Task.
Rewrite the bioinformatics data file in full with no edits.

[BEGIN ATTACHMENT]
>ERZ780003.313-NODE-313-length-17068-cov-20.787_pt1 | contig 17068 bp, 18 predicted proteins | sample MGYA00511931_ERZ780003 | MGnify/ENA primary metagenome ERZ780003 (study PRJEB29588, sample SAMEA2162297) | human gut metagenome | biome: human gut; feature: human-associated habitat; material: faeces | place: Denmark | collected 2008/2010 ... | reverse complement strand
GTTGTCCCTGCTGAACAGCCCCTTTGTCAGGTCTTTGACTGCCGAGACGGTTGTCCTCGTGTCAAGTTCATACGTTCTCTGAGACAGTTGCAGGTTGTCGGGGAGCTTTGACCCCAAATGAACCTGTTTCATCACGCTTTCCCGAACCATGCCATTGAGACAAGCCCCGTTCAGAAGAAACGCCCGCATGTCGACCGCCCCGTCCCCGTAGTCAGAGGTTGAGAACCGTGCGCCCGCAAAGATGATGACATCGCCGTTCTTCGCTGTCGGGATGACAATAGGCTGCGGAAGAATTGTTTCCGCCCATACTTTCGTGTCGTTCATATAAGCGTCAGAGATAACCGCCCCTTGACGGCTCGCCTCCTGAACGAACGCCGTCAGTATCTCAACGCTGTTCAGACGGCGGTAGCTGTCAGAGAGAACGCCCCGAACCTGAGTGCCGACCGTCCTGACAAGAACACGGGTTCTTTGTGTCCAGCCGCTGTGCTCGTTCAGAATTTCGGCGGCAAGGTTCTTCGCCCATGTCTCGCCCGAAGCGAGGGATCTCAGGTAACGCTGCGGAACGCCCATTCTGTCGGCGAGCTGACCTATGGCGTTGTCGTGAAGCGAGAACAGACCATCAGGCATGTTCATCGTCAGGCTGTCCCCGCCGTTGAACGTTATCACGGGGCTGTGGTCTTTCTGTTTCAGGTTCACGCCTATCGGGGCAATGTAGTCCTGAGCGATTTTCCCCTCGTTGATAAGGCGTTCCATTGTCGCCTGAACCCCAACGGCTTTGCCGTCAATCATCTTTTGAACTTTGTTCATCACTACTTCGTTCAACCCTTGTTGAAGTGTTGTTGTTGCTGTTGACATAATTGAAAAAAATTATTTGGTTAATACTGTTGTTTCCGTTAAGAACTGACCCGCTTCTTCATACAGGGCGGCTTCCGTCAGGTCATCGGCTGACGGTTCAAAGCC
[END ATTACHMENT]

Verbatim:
>ERZ780003.313-NODE-313-length-17068-cov-20.787_pt1 | contig 17068 bp, 18 predicted proteins | sample MGYA00511931_ERZ780003 | MGnify/ENA primary metagenome ERZ780003 (study PRJEB29588, sample SAMEA2162297) | human gut metagenome | biome: human gut; feature: human-associated habitat; material: faeces | place: Denmark | collected 2008/2010 ... | reverse complement strand
GTTGTCCCTGCTGAACAGCCCCTTTGTCAGGTCTTTGACTGCCGAGACGGTTGTCCTCGTGTCAAGTTCATACGTTCTCTGAGACAGTTGCAGGTTGTCGGGGAGCTTTGACCCCAAATGAACCTGTTTCATCACGCTTTCCCGAACCATGCCATTGAGACAAGCCCCGTTCAGAAGAAACGCCCGCATGTCGACCGCCCCGTCCCCGTAGTCAGAGGTTGAGAACCGTGCGCCCGCAAAGATGATGACATCGCCGTTCTTCGCTGTCGGGATGACAATAGGCTGCGGAAGAATTGTTTCCGCCCATACTTTCGTGTCGTTCATATAAGCGTCAGAGATAACCGCCCCTTGACGGCTCGCCTCCTGAACGAACGCCGTCAGTATCTCAACGCTGTTCAGACGGCGGTAGCTGTCAGAGAGAACGCCCCGAACCTGAGTGCCGACCGTCCTGACAAGAACACGGGTTCTTTGTGTCCAGCCGCTGTGCTCGTTCAGAATTTCGGCGGCAAGGTTCTTCGCCCATGTCTCGCCCGAAGCGAGGGATCTCAGGTAACGCTGCGGAACGCCCATTCTGTCGGCGAGCTGACCTATGGCGTTGTCGTGAAGCGAGAACAGACCATCAGGCATGTTCATCGTCAGGCTGTCCCCGCCGTTGAACGTTATCACGGGGCTGTGGTCTTTCTGTTTCAGGTTCACGCCTATCGGGGCAATGTAGTCCTGAGCGATTTTCCCCTCGTTGATAAGGCGTTCCATTGTCGCCTGAACCCCAACGGCTTTGCCGTCAATCATCTTTTGAACTTTGTTCATCACTACTTCGTTCAACCCTTGTTGAAGTGTTGTTGTTGCTGTTGACATAATTGAAAAAAATTATTTGGTTAATACTGTTGTTTCCGTTAAGAACTGACCCGCTTCTTCATACAGGGCGGCTTCCGTCAGGTCATCGGCTGACGGTTCAAAGCC